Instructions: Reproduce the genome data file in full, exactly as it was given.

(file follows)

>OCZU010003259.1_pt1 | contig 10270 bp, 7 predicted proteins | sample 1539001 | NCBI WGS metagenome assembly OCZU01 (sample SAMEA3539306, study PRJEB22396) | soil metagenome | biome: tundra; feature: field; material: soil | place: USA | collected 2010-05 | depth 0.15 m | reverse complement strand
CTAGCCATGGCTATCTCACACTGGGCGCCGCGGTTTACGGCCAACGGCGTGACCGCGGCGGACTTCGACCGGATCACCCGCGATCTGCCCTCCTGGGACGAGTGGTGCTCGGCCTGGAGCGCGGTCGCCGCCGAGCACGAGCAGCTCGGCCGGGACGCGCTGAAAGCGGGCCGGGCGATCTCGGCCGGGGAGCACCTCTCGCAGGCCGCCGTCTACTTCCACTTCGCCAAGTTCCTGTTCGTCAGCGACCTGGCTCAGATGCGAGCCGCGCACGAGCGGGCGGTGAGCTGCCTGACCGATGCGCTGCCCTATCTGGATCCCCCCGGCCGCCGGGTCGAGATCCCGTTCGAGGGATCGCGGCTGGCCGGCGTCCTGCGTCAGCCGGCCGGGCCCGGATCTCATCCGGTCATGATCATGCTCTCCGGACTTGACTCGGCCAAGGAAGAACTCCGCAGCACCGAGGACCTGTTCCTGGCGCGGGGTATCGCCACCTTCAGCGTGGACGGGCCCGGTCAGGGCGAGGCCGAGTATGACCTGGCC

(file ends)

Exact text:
>OCZU010003259.1_pt1 | contig 10270 bp, 7 predicted proteins | sample 1539001 | NCBI WGS metagenome assembly OCZU01 (sample SAMEA3539306, study PRJEB22396) | soil metagenome | biome: tundra; feature: field; material: soil | place: USA | collected 2010-05 | depth 0.15 m | reverse complement strand
CTAGCCATGGCTATCTCACACTGGGCGCCGCGGTTTACGGCCAACGGCGTGACCGCGGCGGACTTCGACCGGATCACCCGCGATCTGCCCTCCTGGGACGAGTGGTGCTCGGCCTGGAGCGCGGTCGCCGCCGAGCACGAGCAGCTCGGCCGGGACGCGCTGAAAGCGGGCCGGGCGATCTCGGCCGGGGAGCACCTCTCGCAGGCCGCCGTCTACTTCCACTTCGCCAAGTTCCTGTTCGTCAGCGACCTGGCTCAGATGCGAGCCGCGCACGAGCGGGCGGTGAGCTGCCTGACCGATGCGCTGCCCTATCTGGATCCCCCCGGCCGCCGGGTCGAGATCCCGTTCGAGGGATCGCGGCTGGCCGGCGTCCTGCGTCAGCCGGCCGGGCCCGGATCTCATCCGGTCATGATCATGCTCTCCGGACTTGACTCGGCCAAGGAAGAACTCCGCAGCACCGAGGACCTGTTCCTGGCGCGGGGTATCGCCACCTTCAGCGTGGACGGGCCCGGTCAGGGCGAGGCCGAGTATGACCTGGCC